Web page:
A Force To Be Reckoned With

September 1, 2009

By Eric Davis, DVM

Like a well-oiled machine, there are a number of key components to ensure that everything from the physical exams to the surgeries run smoothly in a field clinic.good trip leaders; anesthesia coordinators; surgery supervisors; and wellness veterinarians, technicians, and students all play critical roles.

However, the one position that makes it all come together, that determines the true success of a clinic and really requires special skills is the Receiving Coordinator. This person is the face of the organization and the first contact that community residents have when they bring their animals to an HSVMA Rural Area Veterinary Services (HSVMA-RAVS) Field Clinic.

One of a kind

Since appointments don't work on the reservations, the Receiving Coordinator has to deal with an onslaught of people and animals, all coming in on a "first come, first serve" basis.

Tammy speaks to resident
Tammy Rouse talks to a woman about the care of her two dogs.
HSVMA

Health problems have to be triaged, positions in the line negotiated, and chaos averted. With only minutes—or even less—to talk to each person, the Receiving Coordinator has to communicate very accurately, but with compassion and understanding. He or she has to be a good listener and have the ability to recognize an animal's condition and discuss options with the caregiver. This can literally be the difference between life and death for the animal.

HSVMA-RAVS is very fortunate to have Tammy Rouse as a staff Receiving Coordinator. I first met Tammy way back in the old days when this program was just getting started in eastern Tennessee. She had organized a spay/neuter clinic in a double wide trailer, in the little Appalachian town of Maynardville, Tennessee. The clinic was so well organized and the client education so impressive that I recruited Tammy to set up clinics not only in Tennessee, but also on Indian reservations from Arizona to North Dakota.

Over the years, Tammy has worked with HSVMA-RAVS in a number of locations, including the remote island of Palau in the middle of the Pacific Ocean, where she was instrumental in the development of not only veterinary services, but also animal control and sheltering protocols.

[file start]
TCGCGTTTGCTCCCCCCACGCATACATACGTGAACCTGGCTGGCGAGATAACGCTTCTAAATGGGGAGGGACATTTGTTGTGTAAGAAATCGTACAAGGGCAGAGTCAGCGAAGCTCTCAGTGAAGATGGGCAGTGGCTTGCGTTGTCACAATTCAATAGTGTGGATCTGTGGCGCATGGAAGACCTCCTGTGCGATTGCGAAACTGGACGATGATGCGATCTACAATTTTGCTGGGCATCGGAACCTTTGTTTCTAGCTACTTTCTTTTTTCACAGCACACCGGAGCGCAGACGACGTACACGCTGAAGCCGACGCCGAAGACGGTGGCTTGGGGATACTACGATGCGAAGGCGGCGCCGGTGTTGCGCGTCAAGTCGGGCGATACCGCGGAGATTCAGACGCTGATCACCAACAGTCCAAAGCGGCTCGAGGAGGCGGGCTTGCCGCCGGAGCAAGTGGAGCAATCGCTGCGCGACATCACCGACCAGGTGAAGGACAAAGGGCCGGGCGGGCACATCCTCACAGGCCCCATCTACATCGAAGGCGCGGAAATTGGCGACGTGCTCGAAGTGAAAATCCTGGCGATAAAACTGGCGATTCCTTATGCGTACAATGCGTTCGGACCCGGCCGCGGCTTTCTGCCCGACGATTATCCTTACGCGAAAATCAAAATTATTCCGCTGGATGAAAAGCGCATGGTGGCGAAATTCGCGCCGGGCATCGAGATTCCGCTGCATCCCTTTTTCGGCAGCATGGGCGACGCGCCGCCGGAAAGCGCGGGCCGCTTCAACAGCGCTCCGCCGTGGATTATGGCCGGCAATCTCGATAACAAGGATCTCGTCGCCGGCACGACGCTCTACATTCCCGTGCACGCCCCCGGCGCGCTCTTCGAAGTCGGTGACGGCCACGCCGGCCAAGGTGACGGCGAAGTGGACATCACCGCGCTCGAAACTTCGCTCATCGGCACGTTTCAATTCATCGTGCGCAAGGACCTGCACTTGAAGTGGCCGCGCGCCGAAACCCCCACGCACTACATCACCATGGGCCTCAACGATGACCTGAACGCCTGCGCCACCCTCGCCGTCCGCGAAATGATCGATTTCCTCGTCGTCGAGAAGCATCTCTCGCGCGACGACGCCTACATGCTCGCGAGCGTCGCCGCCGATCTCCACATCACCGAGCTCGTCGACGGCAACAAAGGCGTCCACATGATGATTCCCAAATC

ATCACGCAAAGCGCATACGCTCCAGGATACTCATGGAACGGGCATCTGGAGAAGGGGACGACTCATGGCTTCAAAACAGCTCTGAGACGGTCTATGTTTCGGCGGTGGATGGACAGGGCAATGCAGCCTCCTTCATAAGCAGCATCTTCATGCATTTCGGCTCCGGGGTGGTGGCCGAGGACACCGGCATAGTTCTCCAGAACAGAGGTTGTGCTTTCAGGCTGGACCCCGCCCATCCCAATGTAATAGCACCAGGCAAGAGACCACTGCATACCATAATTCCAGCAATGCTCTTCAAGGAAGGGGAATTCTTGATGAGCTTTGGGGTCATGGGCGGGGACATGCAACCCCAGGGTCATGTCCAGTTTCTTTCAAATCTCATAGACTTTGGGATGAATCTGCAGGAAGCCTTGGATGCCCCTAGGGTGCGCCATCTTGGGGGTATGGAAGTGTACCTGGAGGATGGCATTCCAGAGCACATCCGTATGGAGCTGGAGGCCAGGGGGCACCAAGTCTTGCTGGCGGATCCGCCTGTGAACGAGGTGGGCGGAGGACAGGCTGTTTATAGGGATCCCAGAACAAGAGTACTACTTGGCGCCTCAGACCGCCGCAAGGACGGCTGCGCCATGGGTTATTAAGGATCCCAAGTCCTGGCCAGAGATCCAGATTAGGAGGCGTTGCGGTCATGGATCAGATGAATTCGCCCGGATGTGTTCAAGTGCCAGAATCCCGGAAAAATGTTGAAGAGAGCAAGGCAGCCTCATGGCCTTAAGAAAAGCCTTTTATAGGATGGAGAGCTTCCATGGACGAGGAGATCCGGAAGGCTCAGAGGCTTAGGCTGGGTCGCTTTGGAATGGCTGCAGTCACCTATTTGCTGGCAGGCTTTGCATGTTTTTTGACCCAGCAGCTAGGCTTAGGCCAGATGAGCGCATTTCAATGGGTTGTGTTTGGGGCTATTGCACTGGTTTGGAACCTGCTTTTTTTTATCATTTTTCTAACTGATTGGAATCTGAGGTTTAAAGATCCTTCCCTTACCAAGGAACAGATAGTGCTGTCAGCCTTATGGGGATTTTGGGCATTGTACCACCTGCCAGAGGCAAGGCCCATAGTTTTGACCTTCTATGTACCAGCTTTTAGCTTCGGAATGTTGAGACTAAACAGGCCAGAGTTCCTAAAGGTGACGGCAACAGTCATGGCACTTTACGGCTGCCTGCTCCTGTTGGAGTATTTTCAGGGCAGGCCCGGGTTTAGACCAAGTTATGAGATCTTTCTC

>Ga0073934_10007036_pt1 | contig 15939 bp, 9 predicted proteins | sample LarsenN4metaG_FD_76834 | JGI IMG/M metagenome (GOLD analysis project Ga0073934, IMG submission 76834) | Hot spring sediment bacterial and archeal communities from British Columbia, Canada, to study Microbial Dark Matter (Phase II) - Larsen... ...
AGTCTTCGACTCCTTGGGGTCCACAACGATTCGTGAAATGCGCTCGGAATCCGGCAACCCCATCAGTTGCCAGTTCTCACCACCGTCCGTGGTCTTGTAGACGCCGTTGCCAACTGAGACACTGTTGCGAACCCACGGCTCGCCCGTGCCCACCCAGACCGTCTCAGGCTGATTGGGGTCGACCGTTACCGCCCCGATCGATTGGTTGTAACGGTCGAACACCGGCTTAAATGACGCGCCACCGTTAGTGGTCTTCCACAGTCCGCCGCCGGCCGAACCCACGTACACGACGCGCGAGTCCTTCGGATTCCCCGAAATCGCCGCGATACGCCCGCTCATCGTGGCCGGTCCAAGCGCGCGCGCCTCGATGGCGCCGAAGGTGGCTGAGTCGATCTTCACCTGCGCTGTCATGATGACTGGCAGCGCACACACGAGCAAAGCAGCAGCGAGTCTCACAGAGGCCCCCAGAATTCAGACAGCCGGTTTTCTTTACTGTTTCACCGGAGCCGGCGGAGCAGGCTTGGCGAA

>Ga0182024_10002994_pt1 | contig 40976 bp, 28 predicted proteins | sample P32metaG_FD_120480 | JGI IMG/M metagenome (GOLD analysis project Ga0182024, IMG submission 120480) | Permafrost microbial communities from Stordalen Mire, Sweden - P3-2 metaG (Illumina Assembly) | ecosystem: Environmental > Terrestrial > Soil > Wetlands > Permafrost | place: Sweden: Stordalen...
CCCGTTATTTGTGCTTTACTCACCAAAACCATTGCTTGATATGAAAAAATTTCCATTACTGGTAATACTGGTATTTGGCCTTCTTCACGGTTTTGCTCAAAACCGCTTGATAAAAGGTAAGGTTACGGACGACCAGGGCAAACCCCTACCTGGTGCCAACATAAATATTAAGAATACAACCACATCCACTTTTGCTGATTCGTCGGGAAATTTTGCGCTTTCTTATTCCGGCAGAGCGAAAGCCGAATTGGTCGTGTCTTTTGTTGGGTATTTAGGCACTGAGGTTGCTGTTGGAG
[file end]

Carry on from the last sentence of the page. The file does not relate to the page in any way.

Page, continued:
Tammy also ran our weekend Appalachian clinics for many years, arranging facilities with communities in Ohio, Tennessee, and Georgia; recruiting veterinarians; managing supplies; making the 8 and 10 hour drives nearly every weekend to the clinic sites; and, yes, being at the door of each clinic to receive clients and their animals.

But even that wasn't enough to tire her out.

A force to be reckoned with

In addition to her work on our field clinics, Tammy drove the development of the Union County Humane Society, which started from nothing and became one of the only shelters in rural eastern Tennessee. She also helped facilitate a spay/neuter clinic which now provides services for both Union and Hancock counties.

As part of her local efforts, she has also been a determined force for animal abuse prevention and law enforcement, taking on hoarders, cock fighters, dog fighters, and anyone that would treat the defenseless cruelly.

This has often required confrontation not only with the abusers, but also with local sheriffs who—until they met Tammy—refused to take animal welfare laws seriously.

Her accomplishments don't end there: She has assisted with hurricane disaster response in Florida and Mississippi, puppy mill rescues in Arkansas, and animal control officer training on the Navajo reservation.

It's clear that Tammy's credentials and exploits are endless.

Seeing is believing

To really appreciate her work, you just have to see her in action, one on one, at the receiving area of a clinic. Her performance in the rescue of Teddy Bear, the dog with the mangled leg, suffering from starvation and maggot infestation at Inchelium, Washington, was a perfect example.

The dog came from homeless people who were down on their luck, with nothing to feed their dogs but potatoes and no place to keep them besides the back of a run-down pickup truck. They had kept their injured dog, Teddy Bear, for days—with a broken leg and multiple wounds—not knowing what to do.

Yet in a just a few moments, Tammy helped them realize that their dog desperately needed veterinary care and that the best thing for them to do was to relinquish him to a good home. She rounded up donations of food for them and counseled them on options for their other pets.

All of those years of experience in animal protection and care were summed up when Tammy convinced the tearful, ragged lady to get the necessary care for Teddy.

"Sister, you know this is the right thing to do", was all she said.

Simple and caring, yet firm and to the point—this pretty well sums up Tammy Rouse.

Dr. Eric Davis developed the HSVMA Rural Area Veterinary Services (HSVMA-RAVS) program in 1995 and has served as mentor and inspiration to hundreds of young veterinary professionals over the years. He continues his hard work in the field and is currently a consultant for the program.